Washington in brief: Spending and BIA post take hold in Senate
Spending and BIA post take hold in Senate
WASHINGTON - Usually there's some love in any house for a big spending bill, but even $328 billion hasn't made House Report 108-401 wildly popular with lawmakers.
The House of Representatives passed it Dec. 8, but traded many partisan jibes over spending measures in the thrown-together bill that funds government non-military programs, including programs of 11 Cabinet departments. With that, following several glowing announcements of the good news and the remarks from the House floor of Rep. Jeff Flake, R-Ariz., quoted in the New York Times and Washington Post to the effect that his own Republican Party had forsaken its anti-spending rhetoric by larding in irresponsible "pork-barrel" spending projects - with that the chamber adjourned until after Jan. 20, 2004, when the full Congress will reconvene for the second year of the 108th Congress.
Late Dec. 9, the Senate joined the House in adjourning.
Senate Majority Leader Bill Frist, R-Tenn., had tried to schedule a unanimous consent vote for the day of Dec. 9 that would have sent the spending bill to President George W. Bush for final approval. But for the Senate to pass the measure without debate, all Senators would have to consent. With some lawmakers reluctant to admit a Washington interlude to their holiday recess, and others vowing to oppose the bill out of disapproval for the many local and/or special interest spending projects it is laden with, Frist decided Dec. 9 that the Senate would wait until next year to debate the measure.
A continuing resolution will keep such departments as Labor, Education and Veterans Affairs in the money until Jan. 31.
Provisions of the spending bill that will affect Natives are numerous, given the role of the 11 Cabinet departments' programs in Indian country. But if the bill as it now stands becomes law, Alaska Natives may feel it most directly. A late amendment by Republican Sen. Ted Stevens of Alaska would consolidate law enforcement systems in Alaska Native villages, mandate a federal study of funding to Alaska Natives, withhold funding from scantly populated Native villages, and set a precedent for recognizing large Alaska Native corporations as tribes in consultation with federal agencies.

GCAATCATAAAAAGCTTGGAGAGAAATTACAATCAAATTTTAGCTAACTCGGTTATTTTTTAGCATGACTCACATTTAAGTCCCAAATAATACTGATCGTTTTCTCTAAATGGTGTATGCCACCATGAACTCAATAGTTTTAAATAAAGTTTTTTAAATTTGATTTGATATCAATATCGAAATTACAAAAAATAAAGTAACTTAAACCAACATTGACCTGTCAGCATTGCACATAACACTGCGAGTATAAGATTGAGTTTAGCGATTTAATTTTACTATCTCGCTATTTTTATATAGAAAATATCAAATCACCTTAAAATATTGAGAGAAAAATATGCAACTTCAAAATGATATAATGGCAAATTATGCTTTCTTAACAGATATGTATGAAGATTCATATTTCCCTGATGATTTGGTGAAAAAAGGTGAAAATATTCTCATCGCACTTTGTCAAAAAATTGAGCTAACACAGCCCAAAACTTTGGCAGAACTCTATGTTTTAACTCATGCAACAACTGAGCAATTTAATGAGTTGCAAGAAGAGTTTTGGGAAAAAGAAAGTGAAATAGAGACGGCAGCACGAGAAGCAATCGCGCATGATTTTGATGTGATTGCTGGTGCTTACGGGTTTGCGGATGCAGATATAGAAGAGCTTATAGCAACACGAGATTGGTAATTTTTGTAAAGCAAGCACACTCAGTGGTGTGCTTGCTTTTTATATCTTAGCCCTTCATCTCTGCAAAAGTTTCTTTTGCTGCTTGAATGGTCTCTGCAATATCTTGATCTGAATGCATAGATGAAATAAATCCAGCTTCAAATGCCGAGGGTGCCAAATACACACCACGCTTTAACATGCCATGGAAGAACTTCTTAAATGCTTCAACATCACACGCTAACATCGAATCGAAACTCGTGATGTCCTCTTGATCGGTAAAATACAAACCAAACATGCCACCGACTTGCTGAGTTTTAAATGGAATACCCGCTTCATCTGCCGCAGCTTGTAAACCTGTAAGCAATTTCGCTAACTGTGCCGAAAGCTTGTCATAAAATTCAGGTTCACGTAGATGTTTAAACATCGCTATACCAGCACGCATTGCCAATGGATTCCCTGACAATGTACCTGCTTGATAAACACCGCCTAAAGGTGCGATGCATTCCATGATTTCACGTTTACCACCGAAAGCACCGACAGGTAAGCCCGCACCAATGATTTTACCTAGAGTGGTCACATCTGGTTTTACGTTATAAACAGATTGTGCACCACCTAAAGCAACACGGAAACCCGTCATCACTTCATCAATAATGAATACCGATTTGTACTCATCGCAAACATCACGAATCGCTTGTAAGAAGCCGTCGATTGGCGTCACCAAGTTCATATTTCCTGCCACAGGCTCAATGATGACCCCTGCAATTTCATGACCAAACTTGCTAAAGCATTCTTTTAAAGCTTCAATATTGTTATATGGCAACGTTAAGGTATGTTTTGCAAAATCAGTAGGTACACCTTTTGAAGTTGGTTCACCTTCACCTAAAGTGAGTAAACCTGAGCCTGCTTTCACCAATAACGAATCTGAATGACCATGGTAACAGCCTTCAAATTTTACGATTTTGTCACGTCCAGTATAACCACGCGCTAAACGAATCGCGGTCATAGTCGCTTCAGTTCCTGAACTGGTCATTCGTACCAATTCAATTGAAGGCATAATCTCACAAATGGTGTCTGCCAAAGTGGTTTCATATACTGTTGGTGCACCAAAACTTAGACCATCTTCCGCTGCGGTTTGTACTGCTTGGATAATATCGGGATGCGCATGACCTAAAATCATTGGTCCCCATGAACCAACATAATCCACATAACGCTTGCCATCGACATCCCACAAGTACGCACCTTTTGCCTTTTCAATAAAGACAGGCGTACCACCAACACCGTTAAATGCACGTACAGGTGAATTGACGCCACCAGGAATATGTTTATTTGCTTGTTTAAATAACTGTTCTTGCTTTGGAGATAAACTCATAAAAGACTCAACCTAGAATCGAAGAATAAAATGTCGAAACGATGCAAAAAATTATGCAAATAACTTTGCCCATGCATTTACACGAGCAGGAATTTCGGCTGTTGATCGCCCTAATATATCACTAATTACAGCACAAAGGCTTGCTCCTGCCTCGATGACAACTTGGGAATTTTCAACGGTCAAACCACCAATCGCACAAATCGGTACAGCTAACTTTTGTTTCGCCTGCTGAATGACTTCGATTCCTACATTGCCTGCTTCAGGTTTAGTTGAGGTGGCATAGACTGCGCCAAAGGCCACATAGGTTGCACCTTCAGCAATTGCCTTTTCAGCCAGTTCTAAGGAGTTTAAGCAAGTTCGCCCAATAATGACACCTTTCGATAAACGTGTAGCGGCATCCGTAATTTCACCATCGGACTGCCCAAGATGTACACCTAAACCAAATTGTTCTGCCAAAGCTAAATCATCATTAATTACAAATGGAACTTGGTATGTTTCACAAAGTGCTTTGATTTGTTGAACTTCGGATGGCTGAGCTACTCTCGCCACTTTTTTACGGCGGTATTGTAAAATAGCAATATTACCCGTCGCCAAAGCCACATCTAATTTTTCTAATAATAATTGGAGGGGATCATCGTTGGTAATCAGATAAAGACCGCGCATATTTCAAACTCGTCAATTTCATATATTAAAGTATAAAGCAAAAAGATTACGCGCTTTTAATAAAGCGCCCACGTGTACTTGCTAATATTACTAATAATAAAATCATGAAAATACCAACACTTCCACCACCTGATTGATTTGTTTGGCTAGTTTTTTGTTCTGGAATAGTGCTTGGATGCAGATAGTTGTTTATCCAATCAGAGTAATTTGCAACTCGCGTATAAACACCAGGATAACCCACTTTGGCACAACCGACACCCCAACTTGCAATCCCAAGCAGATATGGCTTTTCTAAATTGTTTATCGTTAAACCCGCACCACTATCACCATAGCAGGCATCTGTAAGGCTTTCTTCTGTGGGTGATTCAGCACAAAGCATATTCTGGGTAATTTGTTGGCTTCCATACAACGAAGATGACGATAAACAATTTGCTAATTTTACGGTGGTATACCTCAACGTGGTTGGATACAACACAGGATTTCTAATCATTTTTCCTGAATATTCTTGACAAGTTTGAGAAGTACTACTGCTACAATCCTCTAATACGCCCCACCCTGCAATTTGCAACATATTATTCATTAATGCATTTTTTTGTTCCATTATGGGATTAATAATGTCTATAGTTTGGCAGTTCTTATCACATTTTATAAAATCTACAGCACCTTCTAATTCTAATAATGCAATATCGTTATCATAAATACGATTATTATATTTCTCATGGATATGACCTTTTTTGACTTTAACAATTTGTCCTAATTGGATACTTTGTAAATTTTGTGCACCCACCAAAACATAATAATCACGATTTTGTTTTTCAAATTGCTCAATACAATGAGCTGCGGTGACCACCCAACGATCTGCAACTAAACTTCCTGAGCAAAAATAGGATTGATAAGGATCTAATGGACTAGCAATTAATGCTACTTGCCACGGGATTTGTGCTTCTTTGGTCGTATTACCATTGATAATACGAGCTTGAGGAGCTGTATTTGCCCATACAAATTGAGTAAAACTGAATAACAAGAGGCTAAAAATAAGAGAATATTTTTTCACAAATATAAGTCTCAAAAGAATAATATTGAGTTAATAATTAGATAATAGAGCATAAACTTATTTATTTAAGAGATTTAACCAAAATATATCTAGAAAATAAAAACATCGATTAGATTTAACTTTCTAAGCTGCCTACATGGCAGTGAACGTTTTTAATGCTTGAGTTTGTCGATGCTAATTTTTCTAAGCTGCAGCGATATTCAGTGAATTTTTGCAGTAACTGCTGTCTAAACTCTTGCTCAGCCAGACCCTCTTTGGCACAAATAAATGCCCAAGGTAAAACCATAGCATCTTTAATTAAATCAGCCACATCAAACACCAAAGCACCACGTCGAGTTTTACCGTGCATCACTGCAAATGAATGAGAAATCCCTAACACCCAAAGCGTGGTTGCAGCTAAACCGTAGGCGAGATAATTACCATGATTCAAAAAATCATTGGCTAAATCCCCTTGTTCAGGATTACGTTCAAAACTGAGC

Significantly for Indian country at large, Native-specific business items moved into the time freed up in the Senate schedule by Frist's deferral on the big spending bill. Late Dec. 9, among its last agenda items before adjourning, the Senate included Dave Anderson in a slate of appointees confirmed to high office. Bush is expected to finalize their appointment with his signature Dec. 10. Anderson, best known as founder of the "Famous Dave's" franchise of barbeque restaurants, will lead the BIA.
Also late in the business day Dec. 9, the Senate Committee on Indian Affairs tried to move a "sense of the Senate" resolution approving alternative account settlement methods, including mediation, in the trust funds management reform litigation known as Cobell. The resolution required unanimous consent, and had it except for one lone holdout, according to a legislative staff member who was willing to speak on background but not for identification. This source said the holdout was Tom Daschle, D-S.D. The Senate Minority Leader felt the resolution would force a form of settlement on the plaintiffs, according to the staff member, though the language of Senate Resolution 248 would simply have committed the Senate to a non-binding preference for settlement of the case rather than continuing litigation.
The same source added that on Dec. 10, following the Senate's adjournment, Daschle staff members insisted the senator supports the resolution, but implied he hadn't been able to express that support among all the other last-minute business of the Senate.
Daschle spokesman Dan Pfeiffer did not immediately respond to a request for comment before deadline.
In any case, Senate Resolution 248 did not receive the unanimous consent of the Senate.